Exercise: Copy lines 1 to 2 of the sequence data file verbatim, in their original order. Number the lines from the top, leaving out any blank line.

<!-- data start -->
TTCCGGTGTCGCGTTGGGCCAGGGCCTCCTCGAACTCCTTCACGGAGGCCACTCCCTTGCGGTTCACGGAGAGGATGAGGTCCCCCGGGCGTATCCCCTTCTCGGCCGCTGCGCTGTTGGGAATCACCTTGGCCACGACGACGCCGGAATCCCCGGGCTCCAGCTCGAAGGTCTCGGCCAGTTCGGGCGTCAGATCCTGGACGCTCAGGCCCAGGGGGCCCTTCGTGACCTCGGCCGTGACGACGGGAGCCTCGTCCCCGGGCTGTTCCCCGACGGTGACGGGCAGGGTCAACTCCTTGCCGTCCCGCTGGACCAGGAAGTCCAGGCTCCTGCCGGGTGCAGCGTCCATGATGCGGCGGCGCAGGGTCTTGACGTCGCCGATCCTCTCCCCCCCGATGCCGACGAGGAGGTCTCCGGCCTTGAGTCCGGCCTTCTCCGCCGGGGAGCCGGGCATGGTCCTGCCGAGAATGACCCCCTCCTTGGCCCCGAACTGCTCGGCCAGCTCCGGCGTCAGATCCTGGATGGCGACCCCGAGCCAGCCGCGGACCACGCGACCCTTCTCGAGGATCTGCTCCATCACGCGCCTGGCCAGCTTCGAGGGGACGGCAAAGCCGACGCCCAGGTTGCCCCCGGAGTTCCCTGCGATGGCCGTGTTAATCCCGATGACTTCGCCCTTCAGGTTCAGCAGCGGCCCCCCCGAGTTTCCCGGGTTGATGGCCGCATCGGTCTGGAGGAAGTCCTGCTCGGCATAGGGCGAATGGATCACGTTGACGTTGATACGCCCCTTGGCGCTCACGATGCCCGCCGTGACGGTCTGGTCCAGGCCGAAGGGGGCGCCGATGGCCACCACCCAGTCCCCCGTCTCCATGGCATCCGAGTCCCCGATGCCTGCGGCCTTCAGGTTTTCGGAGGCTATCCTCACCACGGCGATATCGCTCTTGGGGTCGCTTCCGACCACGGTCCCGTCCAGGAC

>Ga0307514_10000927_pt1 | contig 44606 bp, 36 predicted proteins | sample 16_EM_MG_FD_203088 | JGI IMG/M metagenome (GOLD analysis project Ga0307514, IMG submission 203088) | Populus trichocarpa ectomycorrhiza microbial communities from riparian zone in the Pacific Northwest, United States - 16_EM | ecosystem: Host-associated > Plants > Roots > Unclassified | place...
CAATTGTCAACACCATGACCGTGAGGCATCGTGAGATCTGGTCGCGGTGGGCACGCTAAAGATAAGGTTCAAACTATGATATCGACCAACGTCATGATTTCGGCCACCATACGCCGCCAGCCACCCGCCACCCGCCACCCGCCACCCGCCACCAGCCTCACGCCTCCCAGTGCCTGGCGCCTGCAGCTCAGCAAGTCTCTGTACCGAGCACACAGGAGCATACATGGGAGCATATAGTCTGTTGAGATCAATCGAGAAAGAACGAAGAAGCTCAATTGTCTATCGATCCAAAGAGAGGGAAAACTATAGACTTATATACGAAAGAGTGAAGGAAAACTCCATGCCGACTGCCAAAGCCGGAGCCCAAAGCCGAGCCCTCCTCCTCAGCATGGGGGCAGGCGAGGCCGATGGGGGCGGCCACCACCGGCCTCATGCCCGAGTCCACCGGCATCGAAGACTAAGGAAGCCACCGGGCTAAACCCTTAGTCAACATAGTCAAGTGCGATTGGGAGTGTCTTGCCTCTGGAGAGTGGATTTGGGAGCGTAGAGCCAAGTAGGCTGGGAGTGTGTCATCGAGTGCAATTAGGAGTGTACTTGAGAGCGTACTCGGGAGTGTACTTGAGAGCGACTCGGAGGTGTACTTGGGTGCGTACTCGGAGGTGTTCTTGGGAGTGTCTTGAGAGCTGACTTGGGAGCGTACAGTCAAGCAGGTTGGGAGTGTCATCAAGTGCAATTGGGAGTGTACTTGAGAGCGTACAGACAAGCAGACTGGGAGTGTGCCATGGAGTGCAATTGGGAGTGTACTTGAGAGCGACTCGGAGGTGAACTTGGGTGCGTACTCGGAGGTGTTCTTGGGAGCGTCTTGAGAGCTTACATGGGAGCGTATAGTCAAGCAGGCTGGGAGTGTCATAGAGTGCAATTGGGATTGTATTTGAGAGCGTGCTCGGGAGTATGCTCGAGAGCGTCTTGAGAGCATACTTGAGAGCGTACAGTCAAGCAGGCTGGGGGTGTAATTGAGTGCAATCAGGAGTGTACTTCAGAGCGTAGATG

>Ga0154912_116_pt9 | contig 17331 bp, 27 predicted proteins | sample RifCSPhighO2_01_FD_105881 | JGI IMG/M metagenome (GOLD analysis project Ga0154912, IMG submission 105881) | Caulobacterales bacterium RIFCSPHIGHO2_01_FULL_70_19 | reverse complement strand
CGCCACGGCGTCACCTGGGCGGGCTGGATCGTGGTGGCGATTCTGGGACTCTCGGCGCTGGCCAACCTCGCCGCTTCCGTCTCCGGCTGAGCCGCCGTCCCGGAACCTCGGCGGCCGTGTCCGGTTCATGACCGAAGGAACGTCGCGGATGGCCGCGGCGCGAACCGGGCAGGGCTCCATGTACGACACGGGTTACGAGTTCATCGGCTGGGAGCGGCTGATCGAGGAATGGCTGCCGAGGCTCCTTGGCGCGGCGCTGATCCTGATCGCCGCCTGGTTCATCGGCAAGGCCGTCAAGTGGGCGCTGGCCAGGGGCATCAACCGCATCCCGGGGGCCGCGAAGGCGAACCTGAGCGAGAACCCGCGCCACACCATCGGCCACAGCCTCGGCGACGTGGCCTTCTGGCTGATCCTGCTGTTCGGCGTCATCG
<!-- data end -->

TTCCGGTGTCGCGTTGGGCCAGGGCCTCCTCGAACTCCTTCACGGAGGCCACTCCCTTGCGGTTCACGGAGAGGATGAGGTCCCCCGGGCGTATCCCCTTCTCGGCCGCTGCGCTGTTGGGAATCACCTTGGCCACGACGACGCCGGAATCCCCGGGCTCCAGCTCGAAGGTCTCGGCCAGTTCGGGCGTCAGATCCTGGACGCTCAGGCCCAGGGGGCCCTTCGTGACCTCGGCCGTGACGACGGGAGCCTCGTCCCCGGGCTGTTCCCCGACGGTGACGGGCAGGGTCAACTCCTTGCCGTCCCGCTGGACCAGGAAGTCCAGGCTCCTGCCGGGTGCAGCGTCCATGATGCGGCGGCGCAGGGTCTTGACGTCGCCGATCCTCTCCCCCCCGATGCCGACGAGGAGGTCTCCGGCCTTGAGTCCGGCCTTCTCCGCCGGGGAGCCGGGCATGGTCCTGCCGAGAATGACCCCCTCCTTGGCCCCGAACTGCTCGGCCAGCTCCGGCGTCAGATCCTGGATGGCGACCCCGAGCCAGCCGCGGACCACGCGACCCTTCTCGAGGATCTGCTCCATCACGCGCCTGGCCAGCTTCGAGGGGACGGCAAAGCCGACGCCCAGGTTGCCCCCGGAGTTCCCTGCGATGGCCGTGTTAATCCCGATGACTTCGCCCTTCAGGTTCAGCAGCGGCCCCCCCGAGTTTCCCGGGTTGATGGCCGCATCGGTCTGGAGGAAGTCCTGCTCGGCATAGGGCGAATGGATCACGTTGACGTTGATACGCCCCTTGGCGCTCACGATGCCCGCCGTGACGGTCTGGTCCAGGCCGAAGGGGGCGCCGATGGCCACCACCCAGTCCCCCGTCTCCATGGCATCCGAGTCCCCGATGCCTGCGGCCTTCAGGTTTTCGGAGGCTATCCTCACCACGGCGATATCGCTCTTGGGGTCGCTTCCGACCACGGTCCCGTCCAGGAC

>Ga0307514_10000927_pt1 | contig 44606 bp, 36 predicted proteins | sample 16_EM_MG_FD_203088 | JGI IMG/M metagenome (GOLD analysis project Ga0307514, IMG submission 203088) | Populus trichocarpa ectomycorrhiza microbial communities from riparian zone in the Pacific Northwest, United States - 16_EM | ecosystem: Host-associated > Plants > Roots > Unclassified | place...